- which we are applying more than enough of
- so with a 100 newtons, we would just start to budge it
- and right when we are in just in that moment
- where that thing is just starting to move
- the net force--
- so we have a 100 newtons going in that direction
- and the force of static friction is going to go in this direction--
- maybe I could draw it down here to show it's coming from right over here
- The force of static friction is going to be 29.4 newtons that way
- and so right when I am just starting to budge this
- just when that little movement--
- because once I do that, then all of a sudden it's moving
- and then kinetic friction starts to matter, but just for that moment
- just for that moment I'll have a net force of 100 - 29.4
- to the right, so I have a net force of 70.6 N
- for just a moment while I budge it
- So just exactly while I'm budging it
- While we're overcoming the static friction, we have a 70.6 N net force in the right direction
- And so just for that moment, you divide it by 5 kg mass
- So just for that moment, it will be accelerating at 14.12 m/s^2
- So you'll have an acceleration of 14.1 m/s^2 to the right
- but that will just be for that absolute moment, because once I budge it
- all of a sudden the block will start to be moving
- And once it's moving, the coefficient of kinetic friction starts to matter
- We've got the things out of their little grooves
- and so they're kind of gliding past each other on the top, although there still is resistant
- So once we budge it, we'll have that acceleration for just a moment
- Now all of a sudden, the coefficient of kinetic friction comes to play
- And the force of friction, assuming we're moving
- the magnitude of the force of friction will always go against our movement
- is going to be--remember, our normal force is 49 N
- So we can multiply both sides of this times 49
- We get 49 N times 0.55 which is equal to 26.95 N
- This is the force of friction; this is the magnitude
- and it's going to go against our motions
- So as soon as we start to move in that direction, the force of friction
- is going to be going in that direction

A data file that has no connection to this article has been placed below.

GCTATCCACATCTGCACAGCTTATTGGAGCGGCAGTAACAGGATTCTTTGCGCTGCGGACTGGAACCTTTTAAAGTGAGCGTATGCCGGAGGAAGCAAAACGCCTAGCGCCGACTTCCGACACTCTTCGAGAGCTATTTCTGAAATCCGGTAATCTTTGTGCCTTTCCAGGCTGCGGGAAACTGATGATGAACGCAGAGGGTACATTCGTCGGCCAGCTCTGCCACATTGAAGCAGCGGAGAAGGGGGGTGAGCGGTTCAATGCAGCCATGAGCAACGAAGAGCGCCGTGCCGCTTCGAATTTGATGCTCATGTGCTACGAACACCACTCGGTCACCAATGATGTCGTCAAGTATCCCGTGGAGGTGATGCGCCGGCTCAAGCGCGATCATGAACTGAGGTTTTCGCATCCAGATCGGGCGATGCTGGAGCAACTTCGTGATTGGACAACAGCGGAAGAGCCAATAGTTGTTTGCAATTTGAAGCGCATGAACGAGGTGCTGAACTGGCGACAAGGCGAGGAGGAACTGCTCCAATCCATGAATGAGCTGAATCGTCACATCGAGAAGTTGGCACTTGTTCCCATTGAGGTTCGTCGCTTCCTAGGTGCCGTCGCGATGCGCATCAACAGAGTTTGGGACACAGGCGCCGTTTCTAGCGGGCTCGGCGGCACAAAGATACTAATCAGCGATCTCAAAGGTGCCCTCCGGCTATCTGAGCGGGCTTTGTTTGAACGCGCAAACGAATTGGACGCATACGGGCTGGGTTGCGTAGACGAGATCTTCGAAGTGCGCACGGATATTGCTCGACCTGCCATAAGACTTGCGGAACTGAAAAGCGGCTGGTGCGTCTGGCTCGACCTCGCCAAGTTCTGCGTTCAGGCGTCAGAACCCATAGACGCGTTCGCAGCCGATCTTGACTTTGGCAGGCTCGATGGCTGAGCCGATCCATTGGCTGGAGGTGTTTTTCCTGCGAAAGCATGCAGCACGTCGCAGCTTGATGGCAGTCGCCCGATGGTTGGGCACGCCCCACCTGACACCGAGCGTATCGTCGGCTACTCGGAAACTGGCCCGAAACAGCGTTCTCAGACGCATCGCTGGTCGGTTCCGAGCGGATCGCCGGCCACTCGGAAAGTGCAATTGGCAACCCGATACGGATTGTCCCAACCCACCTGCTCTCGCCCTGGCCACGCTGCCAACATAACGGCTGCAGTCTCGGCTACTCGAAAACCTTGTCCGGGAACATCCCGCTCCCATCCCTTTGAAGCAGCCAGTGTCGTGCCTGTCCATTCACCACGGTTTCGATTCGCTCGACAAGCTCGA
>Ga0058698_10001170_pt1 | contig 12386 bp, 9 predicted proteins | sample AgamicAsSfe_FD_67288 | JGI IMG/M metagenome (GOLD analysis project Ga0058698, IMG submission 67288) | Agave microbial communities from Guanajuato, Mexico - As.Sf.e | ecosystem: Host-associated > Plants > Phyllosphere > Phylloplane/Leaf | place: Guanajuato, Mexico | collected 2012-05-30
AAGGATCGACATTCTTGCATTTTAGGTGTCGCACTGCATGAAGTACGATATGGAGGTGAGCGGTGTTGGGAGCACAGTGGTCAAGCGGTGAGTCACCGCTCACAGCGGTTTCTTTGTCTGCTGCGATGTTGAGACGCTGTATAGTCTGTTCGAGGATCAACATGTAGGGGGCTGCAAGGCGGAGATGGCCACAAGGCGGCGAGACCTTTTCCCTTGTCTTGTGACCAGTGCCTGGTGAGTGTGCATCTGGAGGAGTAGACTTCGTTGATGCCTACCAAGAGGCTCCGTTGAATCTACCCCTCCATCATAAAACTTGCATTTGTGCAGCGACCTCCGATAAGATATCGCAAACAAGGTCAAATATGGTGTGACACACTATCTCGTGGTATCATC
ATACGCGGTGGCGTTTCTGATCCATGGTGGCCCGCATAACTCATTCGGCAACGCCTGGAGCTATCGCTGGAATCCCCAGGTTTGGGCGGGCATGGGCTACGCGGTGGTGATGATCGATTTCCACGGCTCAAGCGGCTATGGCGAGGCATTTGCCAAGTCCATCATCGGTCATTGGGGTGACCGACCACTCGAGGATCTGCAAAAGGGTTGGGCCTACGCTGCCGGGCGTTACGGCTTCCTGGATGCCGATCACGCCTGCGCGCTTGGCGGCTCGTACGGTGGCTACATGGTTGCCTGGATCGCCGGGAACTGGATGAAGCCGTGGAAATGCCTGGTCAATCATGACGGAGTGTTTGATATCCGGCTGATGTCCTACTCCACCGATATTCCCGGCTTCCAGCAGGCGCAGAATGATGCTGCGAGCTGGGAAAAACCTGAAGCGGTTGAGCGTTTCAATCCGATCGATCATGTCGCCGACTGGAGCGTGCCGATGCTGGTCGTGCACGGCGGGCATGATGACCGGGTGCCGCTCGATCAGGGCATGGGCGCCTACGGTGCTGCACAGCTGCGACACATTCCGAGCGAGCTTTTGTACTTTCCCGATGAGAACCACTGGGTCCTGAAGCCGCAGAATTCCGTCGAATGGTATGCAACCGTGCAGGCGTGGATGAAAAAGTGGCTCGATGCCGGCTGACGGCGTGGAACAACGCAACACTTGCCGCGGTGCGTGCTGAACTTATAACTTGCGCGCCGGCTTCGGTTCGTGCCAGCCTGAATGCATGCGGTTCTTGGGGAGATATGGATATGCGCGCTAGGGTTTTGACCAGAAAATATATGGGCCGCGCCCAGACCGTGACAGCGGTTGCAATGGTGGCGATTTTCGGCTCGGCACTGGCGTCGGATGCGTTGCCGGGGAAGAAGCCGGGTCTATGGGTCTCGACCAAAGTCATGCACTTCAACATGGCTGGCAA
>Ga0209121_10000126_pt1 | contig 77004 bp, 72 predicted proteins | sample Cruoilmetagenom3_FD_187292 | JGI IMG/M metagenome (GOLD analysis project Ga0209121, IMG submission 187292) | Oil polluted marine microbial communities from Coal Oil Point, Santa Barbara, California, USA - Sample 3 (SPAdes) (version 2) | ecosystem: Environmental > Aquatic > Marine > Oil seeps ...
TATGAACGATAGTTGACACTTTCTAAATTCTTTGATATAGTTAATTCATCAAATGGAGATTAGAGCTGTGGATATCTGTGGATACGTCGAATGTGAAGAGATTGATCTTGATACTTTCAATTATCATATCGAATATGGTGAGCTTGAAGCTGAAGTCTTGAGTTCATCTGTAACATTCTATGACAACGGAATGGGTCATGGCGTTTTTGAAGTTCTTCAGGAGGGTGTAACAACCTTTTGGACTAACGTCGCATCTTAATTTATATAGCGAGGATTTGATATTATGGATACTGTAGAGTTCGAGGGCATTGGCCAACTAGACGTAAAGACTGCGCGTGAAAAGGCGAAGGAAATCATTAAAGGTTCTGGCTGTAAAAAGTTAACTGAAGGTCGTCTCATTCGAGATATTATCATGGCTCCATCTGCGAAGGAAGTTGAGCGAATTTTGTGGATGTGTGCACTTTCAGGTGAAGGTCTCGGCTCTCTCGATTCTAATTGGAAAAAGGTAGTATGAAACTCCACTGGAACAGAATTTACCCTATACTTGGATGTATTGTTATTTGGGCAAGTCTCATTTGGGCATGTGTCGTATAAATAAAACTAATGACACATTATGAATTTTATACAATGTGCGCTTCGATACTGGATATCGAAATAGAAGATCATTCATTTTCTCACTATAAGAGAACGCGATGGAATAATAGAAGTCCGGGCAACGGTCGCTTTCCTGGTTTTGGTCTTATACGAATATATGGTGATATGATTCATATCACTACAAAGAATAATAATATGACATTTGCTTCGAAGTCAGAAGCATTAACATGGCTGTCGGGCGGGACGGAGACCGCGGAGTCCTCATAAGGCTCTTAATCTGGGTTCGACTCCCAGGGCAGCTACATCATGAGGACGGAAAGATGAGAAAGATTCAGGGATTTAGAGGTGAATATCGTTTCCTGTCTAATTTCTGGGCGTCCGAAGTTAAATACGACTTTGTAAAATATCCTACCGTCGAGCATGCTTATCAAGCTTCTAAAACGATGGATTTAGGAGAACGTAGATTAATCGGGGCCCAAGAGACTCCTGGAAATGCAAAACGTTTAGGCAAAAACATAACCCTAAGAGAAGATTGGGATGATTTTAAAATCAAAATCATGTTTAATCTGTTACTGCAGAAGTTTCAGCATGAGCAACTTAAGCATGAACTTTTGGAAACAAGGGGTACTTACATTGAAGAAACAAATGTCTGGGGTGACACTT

- So once we start moving, assuming that I'm continuing to apply this 100 newtons of force
- what is the net force? So I have 100 N going that way
- and I have 26.95 going that way
- Remember, with vectors, I don't have to draw them here
- I can draw all of their tails start at the center of mass of the
- object. I can draw them whatever, but remember this is acting on the object
- If we want to be precise, we can show it on the center of mass because
- we can view all of these atoms as one collective object
- But anyway, what is the net force now?
- We have 100 N to the right; we have 26.95 to the left
- 100 minus 26.95
- 100 N that I'm applying to the right
- - 26.95 N which is the force of friction to the left always acting against us
- means that there's a net force to the right of 73.05
- So once we're moving, we have a net force to the right of 73.05 N
- This is the net force and it's acting to the right
- Right after we budge it, how quickly will this accelerate?
- Well, 73.05 divided by the mass, divided by 5 kg, gives us 14.61
- So the acceleration once we're moving is going to be 14.61 m/s squared
- to the right
- So I really want to make sure you understand what's happening here
- We always have enough force to start budging it
- but right when we budged it
- we overcome the static friction for just a moment
- our acceleration was slower
- because we're overcoming that static friction
- but once we budged it and once it's moving
- and assuming that we're continuing to apply a constant force over here
- then all of a sudden, the force of friction since
- we're kind of bump it along the top now and not stuck in their grooves
- we're now using the coefficient of kinetic friction
- And so once it's moving, the net force becomes greater in the rightward direction because
- you can kind of view that force of friction will become less once it starts moving
- And so now the force of friction went down a little bit to 26.95 N
- And so now we're accelerating to right at a slightly faster rate 14.61 m/s^2
- So right when you budge it, it accelerates at 14.1 m/s^2
- but just for a moment, almost unnoticeable moment once it starts moving
- Then you're going to be going to the right with this constant acceleration